It’s just five pm, and the love is in the air. Young couples start meeting, old couples start their weekend, family gathering, a little dinner by the candle light, travelers come home, or start dropping by for a getaway. Shoppers find their paradise.
Here we are. Me in front of the computer, working; Sheilla outside, cleaning. Tuna day every Wednesday and Saturday should be easy for us; because we don’t need to cook, and all the cats will have all the fun and leave us alone.
We should be done by eleven this morning; but yesterday night came a message in Instagram about a stray cat mother who gave birth to seven kittens on top of a sewage line in the basement of a government owned (and run) pulmonary clinic, and never again made it home.
Seven kittens. How can we afford them? Even with the two of us working round the clock finds us sleeping at midnight and restart at dawn.
And I am the sole breadwinner of the family.
Belle suddenly have asthma attacks, and she breathes so heavily, she cannot eat more than three licks at a time, much less walk from one room to the other, although our entire house is mere 36 square meters.
To be or not to be, that is the question!
So we dumped twelve pounds of steamed tuna into the chiller, and went separate ways. Sheilla to the kittens, me to the vet.
She had to go into the contaminated drainage line because three of the kittens fell down under. One did not make it, but six went out to the new world.
My vet was screaming at me as soon as I opened the door to her downtown clinic. There is a cat just hit by car, whose owner was angrily adamant that he has no hope and should be PTS. All the riot and loud voices, and she stayed at the other end of the room, while the cat and her helpless maid is on the table.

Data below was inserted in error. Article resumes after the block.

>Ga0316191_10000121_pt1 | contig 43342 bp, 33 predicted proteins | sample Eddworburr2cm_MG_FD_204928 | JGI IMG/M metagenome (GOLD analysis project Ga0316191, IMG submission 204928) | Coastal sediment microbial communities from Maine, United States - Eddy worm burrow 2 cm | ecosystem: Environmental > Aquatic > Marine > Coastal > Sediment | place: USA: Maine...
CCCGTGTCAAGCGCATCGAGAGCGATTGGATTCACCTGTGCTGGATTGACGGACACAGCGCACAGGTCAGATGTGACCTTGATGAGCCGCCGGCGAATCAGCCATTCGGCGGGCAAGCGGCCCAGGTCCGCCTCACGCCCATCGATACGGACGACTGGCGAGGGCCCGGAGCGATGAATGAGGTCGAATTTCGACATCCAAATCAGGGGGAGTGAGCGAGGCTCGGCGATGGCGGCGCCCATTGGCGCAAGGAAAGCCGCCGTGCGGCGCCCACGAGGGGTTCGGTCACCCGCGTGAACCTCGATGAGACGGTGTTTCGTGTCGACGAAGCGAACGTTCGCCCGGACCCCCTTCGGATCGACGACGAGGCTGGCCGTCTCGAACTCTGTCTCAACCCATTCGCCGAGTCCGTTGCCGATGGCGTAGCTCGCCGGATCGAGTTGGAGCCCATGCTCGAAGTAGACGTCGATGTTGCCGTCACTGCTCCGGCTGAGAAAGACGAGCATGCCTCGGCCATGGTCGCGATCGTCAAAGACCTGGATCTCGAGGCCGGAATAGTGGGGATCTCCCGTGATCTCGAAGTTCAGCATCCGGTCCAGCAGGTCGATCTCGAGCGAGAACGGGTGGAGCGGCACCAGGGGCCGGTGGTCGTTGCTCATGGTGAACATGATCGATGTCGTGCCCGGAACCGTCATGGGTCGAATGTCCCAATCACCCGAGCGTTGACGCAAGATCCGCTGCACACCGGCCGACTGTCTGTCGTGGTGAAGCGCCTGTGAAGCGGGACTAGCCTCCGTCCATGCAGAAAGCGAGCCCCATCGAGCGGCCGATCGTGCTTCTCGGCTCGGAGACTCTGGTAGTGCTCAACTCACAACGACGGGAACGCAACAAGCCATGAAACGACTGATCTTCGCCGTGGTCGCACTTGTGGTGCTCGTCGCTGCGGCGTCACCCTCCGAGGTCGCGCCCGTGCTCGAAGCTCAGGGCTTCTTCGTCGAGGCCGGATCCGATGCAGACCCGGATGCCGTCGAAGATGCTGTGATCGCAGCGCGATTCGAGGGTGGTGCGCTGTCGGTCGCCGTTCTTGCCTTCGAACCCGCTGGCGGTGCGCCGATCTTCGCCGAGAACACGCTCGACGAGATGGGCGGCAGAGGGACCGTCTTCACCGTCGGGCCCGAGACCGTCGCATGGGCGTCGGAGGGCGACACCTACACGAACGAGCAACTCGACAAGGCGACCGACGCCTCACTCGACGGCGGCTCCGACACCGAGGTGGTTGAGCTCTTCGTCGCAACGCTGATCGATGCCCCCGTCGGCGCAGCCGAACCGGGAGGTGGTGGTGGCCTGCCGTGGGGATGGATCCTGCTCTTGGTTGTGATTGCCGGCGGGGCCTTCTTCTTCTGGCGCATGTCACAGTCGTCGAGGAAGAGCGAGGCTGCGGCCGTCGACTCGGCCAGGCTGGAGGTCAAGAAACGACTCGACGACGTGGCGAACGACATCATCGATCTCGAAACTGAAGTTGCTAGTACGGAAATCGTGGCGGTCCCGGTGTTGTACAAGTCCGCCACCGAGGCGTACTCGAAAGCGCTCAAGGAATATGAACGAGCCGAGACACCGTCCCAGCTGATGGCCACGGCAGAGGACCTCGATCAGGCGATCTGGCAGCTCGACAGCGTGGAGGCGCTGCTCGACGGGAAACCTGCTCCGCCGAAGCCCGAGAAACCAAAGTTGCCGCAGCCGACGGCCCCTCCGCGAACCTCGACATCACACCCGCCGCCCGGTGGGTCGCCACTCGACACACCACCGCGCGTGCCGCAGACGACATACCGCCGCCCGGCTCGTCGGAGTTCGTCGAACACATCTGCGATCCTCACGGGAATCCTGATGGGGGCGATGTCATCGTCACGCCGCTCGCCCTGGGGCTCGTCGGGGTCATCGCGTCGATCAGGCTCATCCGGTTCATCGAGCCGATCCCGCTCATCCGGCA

Long story short – after four vets, two vet techs and a rescuer: she didn’t want to spend too much money on treating the cat, so it should be gone. Period.
So the cat stayed in the clinic because no one want to PTS a cat without trying, and before we were halfway done treating him there were two emergency cases and my vets were tugged everywhere.
Two emergencies done, two more come. Four surgery had to be postponed, and in the middle of all the explanation, three more emergencies, two panicky pet owner, and a stressed cat from another (unregistered) rescue house who always boasted to me about them getting volunteers and not me. Well, as far as I ever know during my hours in the clinic, none of the volunteers want to go beyond carrying the basket in, put it on the table and be gone with their Instagram selfie. In today’s case, the volunteer is a beautiful young lady with a frilly satin dress who looks as if she is on a date (or ready to be so) and therefore not a single finger on the crying kitty.
Every single person who can handle cats in that clinic had their moment running into the bathroom, or the kitchen, to simply said “what the heck?” took a deep breath and ran back out to deal with our lively Saturday.
We forgot lunch, and when we remember, forget about it. We have six very hungry kittens who climb and cry and snuggle everyone. Mika and Mama White (Soon Pinky Ubiquitous Lee, for Kim Woolbright) came to help, but none of them stayed put until each has their tummy filled to the brim.
We need to buy an oxygen tank for Belle and build a small crate, or chamber to put her in and be filled with oxygen (or nebulizer) every time she has her asthma attacks.
That moment when (naturally) one would say “Enough! Just once I am doing this!” and “No More!”, “Finito!”
But this is our Saturday night life, and we don’t need to sing “One day I’ll be Saturday night” because in our part of the world, everyday is Saturday night and our Saturday night is alive.
Can you help us with our lively Saturday?